Fusing hip-hop with jazz

JOSÉ James, a 35-year-old American, is often described as a jazz singer for the hip-hop generation. He admits that this genre, together with indie rock, has helped shape his music and has become a kind of stylistic reference point for his music and his performances.

José James at Bratislava Jazz Days 2013.José James at Bratislava Jazz Days 2013. (Source: SITA)

JOSÉ James, a 35-year-old American, is often described as a jazz singer for the hip-hop generation. He admits that this genre, together with indie rock, has helped shape his music and has become a kind of stylistic reference point for his music and his performances.

“It doesn’t describe all of what I do, but if somebody has never heard my music, it makes a lot of sense, [and] he gets an idea of what to expect,” James said.

The Slovak Spectator spoke with James, who performed at Bratislava Jazz Days on October 25, about his music, his latest album and what he has in store for the future.

The Slovak Spectator (TSS): You are often described as the kind of musician who usually opens and closes festivals. Why do you think this is?
José James (JJ):
It’s actually true. I think in a jazz way what I am doing and what my band is doing is very progressive and different from more traditional jazz. As a singer I’m living in a place that is halfway between this very strong instrumental jazz and a purer singing world. It’s a strong flavour and like any good chef presenting courses you have to put it in the right place.

TSS: You are currently touring in support of your latest album, No Beginning No End, released under a new record label. Do you see this album as a new chapter in your life and music career?
Absolutely. This is a huge departure for me: the way I made it, the amount of musicians involved, the kind of writing I did. No Beginning No End meant that I didn’t have any limits on the way that I wanted to present my music. It took me three years to make. I did it in a more pop-production style. It gave me a lot of time to really think about each song. And Takuya Kuroda, the trumpet player tonight, he did whole arrangements. So we had months to sit and listen, to work on things. We spent a whole week working together, just hanging out, listening to the tracks, drinking rum [laughs].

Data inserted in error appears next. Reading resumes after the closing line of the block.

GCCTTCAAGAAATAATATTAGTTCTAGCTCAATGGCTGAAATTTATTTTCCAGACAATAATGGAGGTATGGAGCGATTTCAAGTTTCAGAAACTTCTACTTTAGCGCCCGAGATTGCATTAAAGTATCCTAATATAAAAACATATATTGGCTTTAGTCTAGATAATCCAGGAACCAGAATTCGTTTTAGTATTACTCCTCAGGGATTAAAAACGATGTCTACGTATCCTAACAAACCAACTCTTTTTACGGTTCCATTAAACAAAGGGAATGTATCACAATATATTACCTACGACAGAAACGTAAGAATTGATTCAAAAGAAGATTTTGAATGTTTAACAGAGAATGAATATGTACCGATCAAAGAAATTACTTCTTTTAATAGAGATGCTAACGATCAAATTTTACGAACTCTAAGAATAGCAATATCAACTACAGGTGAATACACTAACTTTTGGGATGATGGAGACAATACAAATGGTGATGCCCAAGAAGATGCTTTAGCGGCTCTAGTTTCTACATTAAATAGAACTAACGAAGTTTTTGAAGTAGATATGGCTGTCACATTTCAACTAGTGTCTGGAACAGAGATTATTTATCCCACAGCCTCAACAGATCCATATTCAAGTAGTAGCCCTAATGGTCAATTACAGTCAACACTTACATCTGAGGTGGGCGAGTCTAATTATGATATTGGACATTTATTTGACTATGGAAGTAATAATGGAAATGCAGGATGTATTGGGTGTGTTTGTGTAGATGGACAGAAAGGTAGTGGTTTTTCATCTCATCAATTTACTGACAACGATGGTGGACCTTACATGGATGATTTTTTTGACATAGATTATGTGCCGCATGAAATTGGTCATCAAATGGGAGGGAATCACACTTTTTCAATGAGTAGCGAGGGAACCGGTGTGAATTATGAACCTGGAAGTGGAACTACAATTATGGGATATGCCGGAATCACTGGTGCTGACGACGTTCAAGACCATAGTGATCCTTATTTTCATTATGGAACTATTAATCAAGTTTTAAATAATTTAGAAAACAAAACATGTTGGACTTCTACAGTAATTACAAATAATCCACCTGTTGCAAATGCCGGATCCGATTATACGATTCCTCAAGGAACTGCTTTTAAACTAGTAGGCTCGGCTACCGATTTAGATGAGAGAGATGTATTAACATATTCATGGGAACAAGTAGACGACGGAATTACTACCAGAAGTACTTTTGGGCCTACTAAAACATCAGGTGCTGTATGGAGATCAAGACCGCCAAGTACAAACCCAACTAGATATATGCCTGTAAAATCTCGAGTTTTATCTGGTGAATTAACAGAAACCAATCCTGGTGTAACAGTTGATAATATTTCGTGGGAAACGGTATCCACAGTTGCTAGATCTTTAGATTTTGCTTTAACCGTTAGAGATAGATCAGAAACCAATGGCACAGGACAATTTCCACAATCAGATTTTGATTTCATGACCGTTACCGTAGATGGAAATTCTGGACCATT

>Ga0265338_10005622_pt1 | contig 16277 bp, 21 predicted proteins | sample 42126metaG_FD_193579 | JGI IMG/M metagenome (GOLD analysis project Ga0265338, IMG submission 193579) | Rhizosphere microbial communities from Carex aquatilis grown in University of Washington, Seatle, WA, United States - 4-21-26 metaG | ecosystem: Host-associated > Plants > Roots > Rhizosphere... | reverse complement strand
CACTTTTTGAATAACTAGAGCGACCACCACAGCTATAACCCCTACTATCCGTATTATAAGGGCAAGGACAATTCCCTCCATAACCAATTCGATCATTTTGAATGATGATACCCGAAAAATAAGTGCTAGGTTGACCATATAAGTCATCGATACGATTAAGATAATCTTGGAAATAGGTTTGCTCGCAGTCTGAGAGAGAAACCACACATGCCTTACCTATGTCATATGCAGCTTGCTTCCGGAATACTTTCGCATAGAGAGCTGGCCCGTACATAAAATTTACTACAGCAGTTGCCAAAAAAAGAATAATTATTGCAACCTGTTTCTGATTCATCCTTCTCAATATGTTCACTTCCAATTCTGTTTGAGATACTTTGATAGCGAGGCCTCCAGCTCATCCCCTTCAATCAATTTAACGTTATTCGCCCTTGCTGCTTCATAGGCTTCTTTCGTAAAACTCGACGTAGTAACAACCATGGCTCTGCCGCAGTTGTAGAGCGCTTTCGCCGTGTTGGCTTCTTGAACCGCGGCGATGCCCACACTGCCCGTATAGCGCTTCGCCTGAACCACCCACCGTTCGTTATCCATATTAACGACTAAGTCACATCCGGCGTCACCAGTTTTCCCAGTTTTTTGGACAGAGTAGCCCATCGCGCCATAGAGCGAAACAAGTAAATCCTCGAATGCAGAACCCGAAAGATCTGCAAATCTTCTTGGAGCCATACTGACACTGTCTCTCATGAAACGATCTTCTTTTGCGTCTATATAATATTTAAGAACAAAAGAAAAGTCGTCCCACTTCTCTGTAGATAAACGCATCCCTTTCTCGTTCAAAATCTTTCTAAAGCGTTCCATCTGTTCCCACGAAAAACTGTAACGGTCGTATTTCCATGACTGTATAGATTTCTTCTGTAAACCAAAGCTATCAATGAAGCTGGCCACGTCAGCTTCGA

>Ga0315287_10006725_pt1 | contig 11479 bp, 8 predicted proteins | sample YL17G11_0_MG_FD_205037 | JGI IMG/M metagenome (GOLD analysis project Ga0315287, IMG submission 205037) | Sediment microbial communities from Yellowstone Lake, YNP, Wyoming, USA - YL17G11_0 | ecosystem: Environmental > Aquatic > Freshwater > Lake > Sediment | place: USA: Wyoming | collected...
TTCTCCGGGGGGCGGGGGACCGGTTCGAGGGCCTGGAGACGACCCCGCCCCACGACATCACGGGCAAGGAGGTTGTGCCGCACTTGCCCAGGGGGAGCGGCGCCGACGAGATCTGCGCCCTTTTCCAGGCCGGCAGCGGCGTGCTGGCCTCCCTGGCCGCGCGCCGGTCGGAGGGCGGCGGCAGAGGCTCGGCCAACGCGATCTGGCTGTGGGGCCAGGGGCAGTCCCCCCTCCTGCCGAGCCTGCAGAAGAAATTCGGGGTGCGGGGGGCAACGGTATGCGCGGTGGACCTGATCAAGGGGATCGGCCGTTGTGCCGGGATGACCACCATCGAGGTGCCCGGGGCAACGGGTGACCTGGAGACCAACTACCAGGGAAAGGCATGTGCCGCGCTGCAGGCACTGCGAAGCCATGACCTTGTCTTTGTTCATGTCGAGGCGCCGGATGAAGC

TSS: You collaborated with many musicians on this album. Which of these was the most notable for you?
There were so many stories, but I think [it is] the first recording session I did in New York with Robert Glasper, Chris Dave and Pino Palladino. That was actually the first time those three ever played together, as a trio. I was a little nervous. I knew Robert Glasper because we went to school together, and I had just met with Pino Palladino a couple of months before. I hadn’t met Chris Dave. And we played the song Vanguard on the album. And it was just so amazing.

TSS: With which artist would you like to collaborate in the future?
There are two artists I really want to collaborate with. One is Corinne Bailey Rae. She is a really talented writer and singer. And Earl Sweatshirt.

TSS: What will be different on the new album?
There’s a lot more electronic production, a lot more rock energy. It’s not a rock album, but I work with electric guitars. Without brass. And it’s definitely more kind of a singer-song-writer album. No Beginning No End is more like a vibe. There are great songs, but it’s about sound, feeling and the groove. I really want to make an album that sounds like 2014.

TSS: Where do you get inspiration for your music?
Just everywhere. I’m staying downtown and I wake up and I see a beautiful view of the city and it makes me feel a certain feeling. I carry that feeling with me and it will come out later. Meeting people, learning, hearing other bands on tour. I also get inspired by new music, new artists. I really like listening to a lot of stuff where there are only instruments, because it lets my mind dream over it.

TSS: What would you do if you were not playing music?
I’ve done a lot of writing, fiction. My dream is to publish a novel in my lifetime. I have a book that I’ve been writing off and on for a few years. So if I didn’t do music, I would just write and travel. Travel in a more relaxed way.

TSS: And what persuaded you to devote your life to music and jazz?
When I first started in music, I was like any other kid: I wanted to be famous. And then I realised that my music makes people happy, that my singing makes people feel good. I realised there was a power that I’ve been giving, and I feel that we are all giving this gift in life to share with people. It’s up to us to discover it. And I didn’t know I was going to do music at all. I wasn’t serious with doing music until I was maybe 17, which is really late for musicians. It was just a higher power saying “pay attention to this, this is important”. I haven’t looked back since.

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